The Port Alice pulp mill has been dormant since 2015. (North Island Gazette file photo)

The Port Alice pulp mill has been dormant since 2015. (North Island Gazette file photo)

Parts recycled, life returning to inlet as as old Port Alice mill decommissioned

Bankruptcy company oversees de-risking the site, water treatment and environmental monitoring

BY DEBRA LYNN

Port Alice’s dead pulp mill isn’t being demolished, it is being recycled.

The former Neucel Specialty Cellulose mill is under control of a court-appointed receiver, Price Waterhouse Coopers. PWC is overseeing three ongoing tasks: de-risking the site, water treatment and environmental monitoring.

According to PWC vice-president Lucas Matsuda, it will take “a number of years to fully clean up” the mill site.

Matsuda outlined that de-risking involves includes the identification, removal and/or disposal of hazardous chemicals and proper storage of materials.

It also includes moving equipment and materials away from the water, clearing paths and roadways and treating an infestation of knotweed. Dangerous structural issues are either repaired or removed. For this process, PWC has employed a number of North Island businesses.

In the category of water treatment, crews are testing and treating the water collected on site and shipping more corrosive water offsite for disposal. Environmental monitoring includes monitoring water levels around the site to ensure that treated water is compliant with various permits.

Although the stage of the environmental recovery is not known, according to Matsuda, “since the mill shut down in 2015, marine life has commenced returning to Neroutsos Inlet.”

“All of the material that is leaving the site is disposed of in an environmentally sound manner. Whenever possible, material is being separated and recycled,” Matsuda said.

PWC says it prioritizes awarding contracts to companies that use environmentally sound disposal practices. Any salvage that has cash value is invested into further work on the site.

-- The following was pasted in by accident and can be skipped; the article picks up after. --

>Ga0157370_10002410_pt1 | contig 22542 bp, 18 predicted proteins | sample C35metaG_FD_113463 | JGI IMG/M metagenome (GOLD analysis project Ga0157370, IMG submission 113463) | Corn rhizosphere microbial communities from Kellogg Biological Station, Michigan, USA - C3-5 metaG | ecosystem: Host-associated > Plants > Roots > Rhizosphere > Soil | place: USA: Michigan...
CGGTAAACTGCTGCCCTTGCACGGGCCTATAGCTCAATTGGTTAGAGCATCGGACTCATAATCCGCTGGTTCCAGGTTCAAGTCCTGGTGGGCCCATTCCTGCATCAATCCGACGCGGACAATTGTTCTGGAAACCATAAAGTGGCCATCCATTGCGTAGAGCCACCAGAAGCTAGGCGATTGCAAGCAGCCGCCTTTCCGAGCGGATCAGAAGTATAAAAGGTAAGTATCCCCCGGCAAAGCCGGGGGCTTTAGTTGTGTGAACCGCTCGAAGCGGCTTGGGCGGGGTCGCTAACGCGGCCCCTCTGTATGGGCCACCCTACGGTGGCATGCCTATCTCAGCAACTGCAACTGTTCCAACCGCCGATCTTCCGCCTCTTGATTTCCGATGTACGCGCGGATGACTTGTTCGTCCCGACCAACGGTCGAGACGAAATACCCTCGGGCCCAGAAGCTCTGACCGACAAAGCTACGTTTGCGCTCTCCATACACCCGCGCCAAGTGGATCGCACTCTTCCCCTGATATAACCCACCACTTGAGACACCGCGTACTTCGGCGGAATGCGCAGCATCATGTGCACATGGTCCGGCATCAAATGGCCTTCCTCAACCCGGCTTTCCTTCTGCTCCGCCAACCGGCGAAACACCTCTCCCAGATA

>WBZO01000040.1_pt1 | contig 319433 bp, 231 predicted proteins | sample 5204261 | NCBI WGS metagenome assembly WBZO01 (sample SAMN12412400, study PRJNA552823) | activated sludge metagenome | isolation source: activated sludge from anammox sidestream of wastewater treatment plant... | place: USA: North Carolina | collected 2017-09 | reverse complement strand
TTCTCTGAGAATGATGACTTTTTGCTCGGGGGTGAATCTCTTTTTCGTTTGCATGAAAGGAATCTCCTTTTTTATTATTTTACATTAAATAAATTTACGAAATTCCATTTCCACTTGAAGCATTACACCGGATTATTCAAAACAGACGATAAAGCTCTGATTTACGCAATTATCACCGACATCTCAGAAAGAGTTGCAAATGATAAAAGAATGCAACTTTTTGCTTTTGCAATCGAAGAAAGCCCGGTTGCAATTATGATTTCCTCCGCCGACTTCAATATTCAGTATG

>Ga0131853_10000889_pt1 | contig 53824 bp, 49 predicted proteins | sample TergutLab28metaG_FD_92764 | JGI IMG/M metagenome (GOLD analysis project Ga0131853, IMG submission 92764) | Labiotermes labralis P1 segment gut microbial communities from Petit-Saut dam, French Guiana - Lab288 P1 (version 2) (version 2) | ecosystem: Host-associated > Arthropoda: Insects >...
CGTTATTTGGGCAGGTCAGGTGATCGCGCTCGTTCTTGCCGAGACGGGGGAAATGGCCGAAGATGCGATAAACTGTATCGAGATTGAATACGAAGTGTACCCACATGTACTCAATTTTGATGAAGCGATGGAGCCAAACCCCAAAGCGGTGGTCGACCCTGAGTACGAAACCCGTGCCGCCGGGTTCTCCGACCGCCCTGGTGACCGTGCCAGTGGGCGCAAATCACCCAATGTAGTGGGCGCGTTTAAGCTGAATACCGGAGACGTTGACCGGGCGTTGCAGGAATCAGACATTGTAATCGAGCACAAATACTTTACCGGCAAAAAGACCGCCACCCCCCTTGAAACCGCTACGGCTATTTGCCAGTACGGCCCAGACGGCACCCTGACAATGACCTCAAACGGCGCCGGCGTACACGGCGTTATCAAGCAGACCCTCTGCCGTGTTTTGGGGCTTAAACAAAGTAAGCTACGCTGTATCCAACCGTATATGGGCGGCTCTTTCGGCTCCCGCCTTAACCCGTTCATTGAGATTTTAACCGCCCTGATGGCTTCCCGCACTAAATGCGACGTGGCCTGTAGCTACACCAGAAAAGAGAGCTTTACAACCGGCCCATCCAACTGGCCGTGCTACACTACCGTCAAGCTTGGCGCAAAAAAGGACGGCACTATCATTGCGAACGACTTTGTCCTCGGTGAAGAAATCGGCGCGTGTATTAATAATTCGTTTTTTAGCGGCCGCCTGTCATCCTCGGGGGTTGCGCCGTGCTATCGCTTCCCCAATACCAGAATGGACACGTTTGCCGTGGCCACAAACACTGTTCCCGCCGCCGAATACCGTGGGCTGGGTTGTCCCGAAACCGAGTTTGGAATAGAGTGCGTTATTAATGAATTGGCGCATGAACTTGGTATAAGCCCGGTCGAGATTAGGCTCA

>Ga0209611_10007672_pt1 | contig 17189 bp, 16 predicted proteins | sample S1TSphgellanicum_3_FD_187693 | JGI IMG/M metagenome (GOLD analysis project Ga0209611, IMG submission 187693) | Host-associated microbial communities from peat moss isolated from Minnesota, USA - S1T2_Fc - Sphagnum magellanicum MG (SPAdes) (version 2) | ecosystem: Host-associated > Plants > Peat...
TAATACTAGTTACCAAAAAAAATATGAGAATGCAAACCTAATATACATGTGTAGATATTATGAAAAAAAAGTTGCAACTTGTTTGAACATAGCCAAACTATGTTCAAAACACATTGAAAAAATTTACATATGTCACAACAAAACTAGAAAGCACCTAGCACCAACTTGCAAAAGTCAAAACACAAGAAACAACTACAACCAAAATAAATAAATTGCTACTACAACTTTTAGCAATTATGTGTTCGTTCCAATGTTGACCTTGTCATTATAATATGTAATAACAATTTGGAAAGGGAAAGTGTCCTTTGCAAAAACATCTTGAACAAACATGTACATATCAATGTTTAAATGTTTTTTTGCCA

Approximately 25 people are involved with the mill site cleanup; 90 per cent are from the Tri-Port area or Vancouver Island. Out-of-town workers stay in the Tri-Port area.

“Strict COVID-19 protocols are in place for all out-of-town workers,” Matsuda said

As an active industrial area, the site is patrolled 24/7 by an on-site security service. They patrol the site, identify and report dangerous events, maintain safety precautions and ensure that anyone entering is authorized to do so and abiding by COVID-19 protocols.

“Our COVID-19 protocols meet or exceed government and WorkSafeBC requirements, whether it is questionnaires and temperature readings to enter the site, keeping our work area sanitized (this includes shared equipment) or negative COVID-19 test results for individuals coming from out of province,” Matsuda said. “We are pleased that we have experienced no COVID-19 incidents and we aim to continue in this fashion.”

The security measures also contribute to keeping mill’s state of transformation carefully under wraps: Black Press Media was not even allowed in to take a photo.

Future plans for the mill site, Matsuda said, have not been determined.

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RELATED: Abandoned mill to cost at least $17 million to decommission

RELATED: Pulp mill creditors unlikely to get paid


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